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Acheron
The Acheron
Acheron
(/ˈækərən/; Ancient Greek: Ἀχέρων (Acheron)[1] or Ἀχερούσιος (Acherusius); Greek: Αχέροντας (Acherontas)) is a river located in the Epirus
Epirus
region of northwest Greece. Its source is near the village Zotiko, in the southwestern part of the Ioannina regional unit and it flows into the Ionian Sea
Ionian Sea
in Ammoudia, near Parga.Contents1 Mythology 2 Gallery 3 References 4 External linksMythology[edit] In ancient Greek mythology, Acheron
Acheron
was known as the "river of woe", and was one of the five rivers of the Greek underworld
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Euripides
Euripides
Euripides
(/jʊəˈrɪpɪdiːz/ or /jɔːˈrɪpɪdiːz/;[1] Greek: Εὐριπίδης; Ancient Greek: [eu̯.riː.pí.dɛːs]) (c. 480 – c. 406 BC) was a tragedian of classical Athens. Along with Aeschylus
Aeschylus
and Sophocles, he is one of the three ancient Greek tragedians for whom a significant number of plays have survived. Some ancient scholars attributed 95 plays to him but, according to the Suda, it was 92 at most. Of these, 18 or 19 have survived more or less complete (there has been debate about his authorship of Rhesus, largely on stylistic grounds)[2] and there are also fragments, some substantial, of most of the other plays
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Argonauts
The Argonauts
Argonauts
(/ˈɑːrɡəˌnɔːt, -ˌnɒt/; Greek: Ἀργοναῦται Argonautai) were a band of heroes in Greek mythology, who in the years before the Trojan War, around 1300 BC,[1] accompanied Jason
Jason
to Colchis
Colchis
in his quest to find the Golden Fleece. Their name comes from their ship, Argo, named after its builder, Argus. "Argonauts" literally means " Argo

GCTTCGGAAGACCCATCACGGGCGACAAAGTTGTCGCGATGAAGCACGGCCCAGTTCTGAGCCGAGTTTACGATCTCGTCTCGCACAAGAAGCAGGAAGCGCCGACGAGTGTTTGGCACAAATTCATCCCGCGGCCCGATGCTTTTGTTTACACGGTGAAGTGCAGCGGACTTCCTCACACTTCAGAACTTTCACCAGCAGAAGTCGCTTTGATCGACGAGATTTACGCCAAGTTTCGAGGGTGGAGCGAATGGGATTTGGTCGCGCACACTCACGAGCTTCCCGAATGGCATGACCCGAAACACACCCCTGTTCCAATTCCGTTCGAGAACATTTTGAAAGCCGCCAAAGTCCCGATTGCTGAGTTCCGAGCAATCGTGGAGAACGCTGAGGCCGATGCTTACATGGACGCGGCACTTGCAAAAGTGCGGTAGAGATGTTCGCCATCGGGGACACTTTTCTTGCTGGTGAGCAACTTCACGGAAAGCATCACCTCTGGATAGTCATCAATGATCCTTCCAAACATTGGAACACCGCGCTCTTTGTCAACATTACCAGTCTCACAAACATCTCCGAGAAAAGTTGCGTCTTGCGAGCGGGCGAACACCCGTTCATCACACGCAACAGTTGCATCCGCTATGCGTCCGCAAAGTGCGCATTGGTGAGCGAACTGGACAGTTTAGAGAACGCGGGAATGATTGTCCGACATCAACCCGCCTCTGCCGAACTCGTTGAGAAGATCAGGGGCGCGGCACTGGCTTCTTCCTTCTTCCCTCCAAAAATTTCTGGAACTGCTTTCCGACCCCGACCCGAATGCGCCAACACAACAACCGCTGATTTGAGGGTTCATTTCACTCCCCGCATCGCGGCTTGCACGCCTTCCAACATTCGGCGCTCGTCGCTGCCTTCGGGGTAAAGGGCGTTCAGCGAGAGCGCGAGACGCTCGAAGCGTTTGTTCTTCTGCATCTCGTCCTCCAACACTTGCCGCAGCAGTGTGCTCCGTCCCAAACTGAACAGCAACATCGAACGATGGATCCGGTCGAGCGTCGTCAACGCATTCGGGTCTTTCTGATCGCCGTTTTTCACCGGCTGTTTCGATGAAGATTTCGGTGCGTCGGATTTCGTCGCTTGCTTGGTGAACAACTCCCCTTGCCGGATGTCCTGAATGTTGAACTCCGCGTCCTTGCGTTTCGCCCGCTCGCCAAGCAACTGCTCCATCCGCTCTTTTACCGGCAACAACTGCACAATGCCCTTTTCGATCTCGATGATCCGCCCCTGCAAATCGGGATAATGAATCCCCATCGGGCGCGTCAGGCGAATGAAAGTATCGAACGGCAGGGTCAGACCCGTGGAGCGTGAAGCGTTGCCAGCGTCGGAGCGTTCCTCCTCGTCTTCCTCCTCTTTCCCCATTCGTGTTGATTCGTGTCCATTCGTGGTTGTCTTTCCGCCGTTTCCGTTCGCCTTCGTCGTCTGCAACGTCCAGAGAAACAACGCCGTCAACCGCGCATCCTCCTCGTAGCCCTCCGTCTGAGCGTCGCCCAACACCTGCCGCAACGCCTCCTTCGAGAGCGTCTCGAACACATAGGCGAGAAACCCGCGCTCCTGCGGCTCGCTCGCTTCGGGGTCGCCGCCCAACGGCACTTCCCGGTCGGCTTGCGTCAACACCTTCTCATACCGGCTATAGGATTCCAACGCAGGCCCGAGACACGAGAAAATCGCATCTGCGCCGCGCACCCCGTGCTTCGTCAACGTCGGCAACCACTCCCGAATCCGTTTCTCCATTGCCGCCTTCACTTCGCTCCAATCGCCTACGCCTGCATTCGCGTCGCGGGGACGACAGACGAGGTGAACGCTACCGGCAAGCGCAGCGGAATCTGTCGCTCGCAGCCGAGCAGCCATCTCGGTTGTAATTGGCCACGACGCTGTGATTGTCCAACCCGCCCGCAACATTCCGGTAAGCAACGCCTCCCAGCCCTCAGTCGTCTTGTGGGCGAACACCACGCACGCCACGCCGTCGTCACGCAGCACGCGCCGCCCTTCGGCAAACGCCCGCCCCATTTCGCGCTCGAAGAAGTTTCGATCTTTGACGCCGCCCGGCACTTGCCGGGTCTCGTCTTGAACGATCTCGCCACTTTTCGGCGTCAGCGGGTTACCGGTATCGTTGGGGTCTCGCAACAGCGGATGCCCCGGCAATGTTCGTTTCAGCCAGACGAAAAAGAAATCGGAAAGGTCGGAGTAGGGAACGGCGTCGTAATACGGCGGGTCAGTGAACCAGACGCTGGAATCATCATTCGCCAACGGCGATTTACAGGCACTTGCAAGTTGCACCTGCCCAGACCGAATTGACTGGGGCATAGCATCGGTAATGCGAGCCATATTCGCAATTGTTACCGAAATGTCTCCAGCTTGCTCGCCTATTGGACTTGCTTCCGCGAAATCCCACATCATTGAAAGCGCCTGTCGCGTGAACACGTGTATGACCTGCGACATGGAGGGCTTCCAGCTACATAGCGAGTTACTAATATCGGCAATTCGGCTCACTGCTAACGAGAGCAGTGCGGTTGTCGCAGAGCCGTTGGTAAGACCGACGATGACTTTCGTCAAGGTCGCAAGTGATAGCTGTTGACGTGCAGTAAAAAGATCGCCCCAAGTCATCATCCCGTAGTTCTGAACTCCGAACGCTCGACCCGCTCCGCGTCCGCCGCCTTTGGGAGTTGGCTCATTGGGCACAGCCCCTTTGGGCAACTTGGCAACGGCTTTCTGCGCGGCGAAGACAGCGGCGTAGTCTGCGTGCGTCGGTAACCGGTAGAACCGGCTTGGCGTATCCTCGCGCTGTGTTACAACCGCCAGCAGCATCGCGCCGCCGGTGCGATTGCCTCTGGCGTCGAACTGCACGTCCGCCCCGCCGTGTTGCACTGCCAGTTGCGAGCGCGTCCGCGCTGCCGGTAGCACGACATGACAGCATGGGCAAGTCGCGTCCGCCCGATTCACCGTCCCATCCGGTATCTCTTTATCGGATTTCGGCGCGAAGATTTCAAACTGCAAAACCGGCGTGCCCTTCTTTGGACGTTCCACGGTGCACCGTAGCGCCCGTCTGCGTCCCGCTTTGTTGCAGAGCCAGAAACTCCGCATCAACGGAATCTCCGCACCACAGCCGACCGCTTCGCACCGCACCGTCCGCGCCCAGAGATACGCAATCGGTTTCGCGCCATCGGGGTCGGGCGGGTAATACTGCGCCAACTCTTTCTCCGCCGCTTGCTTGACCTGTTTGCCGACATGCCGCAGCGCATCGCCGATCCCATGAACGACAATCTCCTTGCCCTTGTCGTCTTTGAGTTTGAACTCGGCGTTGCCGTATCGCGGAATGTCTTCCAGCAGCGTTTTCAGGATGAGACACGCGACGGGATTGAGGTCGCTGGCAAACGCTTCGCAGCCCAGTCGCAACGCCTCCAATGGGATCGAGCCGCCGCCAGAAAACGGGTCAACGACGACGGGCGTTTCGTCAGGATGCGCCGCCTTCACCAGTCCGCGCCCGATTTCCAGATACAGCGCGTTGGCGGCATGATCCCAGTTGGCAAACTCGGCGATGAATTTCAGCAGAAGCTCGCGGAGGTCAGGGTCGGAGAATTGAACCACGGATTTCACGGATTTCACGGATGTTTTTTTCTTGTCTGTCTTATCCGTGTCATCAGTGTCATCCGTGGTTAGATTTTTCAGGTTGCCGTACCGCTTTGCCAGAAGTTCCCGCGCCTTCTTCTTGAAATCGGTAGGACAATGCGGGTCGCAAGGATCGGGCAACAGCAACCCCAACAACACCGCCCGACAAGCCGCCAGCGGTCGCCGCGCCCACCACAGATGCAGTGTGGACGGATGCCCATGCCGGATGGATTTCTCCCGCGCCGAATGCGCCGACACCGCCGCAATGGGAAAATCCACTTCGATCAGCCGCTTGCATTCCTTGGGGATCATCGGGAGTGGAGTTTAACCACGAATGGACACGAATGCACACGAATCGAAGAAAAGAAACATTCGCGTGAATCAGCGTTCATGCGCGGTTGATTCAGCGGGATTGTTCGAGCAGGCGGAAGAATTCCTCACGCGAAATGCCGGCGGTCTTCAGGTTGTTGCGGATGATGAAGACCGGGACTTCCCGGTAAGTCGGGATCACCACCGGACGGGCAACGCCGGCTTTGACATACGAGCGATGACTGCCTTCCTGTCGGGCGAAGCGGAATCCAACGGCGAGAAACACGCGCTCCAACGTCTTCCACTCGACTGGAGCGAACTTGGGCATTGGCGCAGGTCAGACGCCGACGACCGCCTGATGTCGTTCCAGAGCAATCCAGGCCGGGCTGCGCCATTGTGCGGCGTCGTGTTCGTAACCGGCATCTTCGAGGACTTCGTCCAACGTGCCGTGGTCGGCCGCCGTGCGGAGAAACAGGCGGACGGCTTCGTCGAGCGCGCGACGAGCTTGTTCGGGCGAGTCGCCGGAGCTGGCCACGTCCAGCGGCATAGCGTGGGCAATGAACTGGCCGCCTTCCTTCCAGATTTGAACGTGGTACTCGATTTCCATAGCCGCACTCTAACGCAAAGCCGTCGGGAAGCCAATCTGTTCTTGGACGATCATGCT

Argo
sailors"
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Greece
Greece
Greece
(Greek: Ελλάδα), officially the Hellenic Republic (Ελληνική Δημοκρατία), historically also known as Hellas, is a country located in Southern Europe,[10] with a population of approximately 11 million as of 2016. Athens
Athens
is the nation's capital and largest city, followed by Thessaloniki. Greece
Greece
is located at the crossroads of Europe, Asia, and Africa. Situated on the southern tip of the Balkan Peninsula, it shares land borders with Albania
Albania
to the northwest, the Republic of Macedonia
Republic of Macedonia
and Bulgaria
Bulgaria
to the north, and Turkey
Turkey
to the northeast
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Suda
The Suda
Suda
or Souda
Souda
(Medieval Greek: Σοῦδα, translit. Soûda; Latin: Suidae Lexicon[1]) is a large 10th-century Byzantine encyclopedia of the ancient Mediterranean world, formerly attributed to an author called Soudas (Σούδας) or Souidas (Σουίδας). It is an encyclopedic lexicon, written in Greek, with 30,000 entries, many drawing from ancient sources that have since been lost, and often derived from medieval Christian compilers
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Helios
Helios
Helios
(/ˈhiːli.ɒs/; Ancient Greek: Ἥλιος Hēlios; Latinized as Helius; Ἠέλιος in Homeric
Homeric
Greek) is the god and personification of the Sun
Sun
in Greek mythology. He is the son of the Titan Hyperion and the Titaness Theia
Theia
(according to Hesiod), also known as Euryphaessa
Euryphaessa
(in Homeric
Homeric
Hymn 31) and brother of the goddesses Selene, the moon, and Eos, the dawn. Helios
Helios
was described as a handsome young man crowned with the shining aureole of the Sun, who drove the chariot of the sun across the sky each day to earth-circling Oceanus
Oceanus
and through the world-ocean returned to the East at night
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Corfu
Corfu
Corfu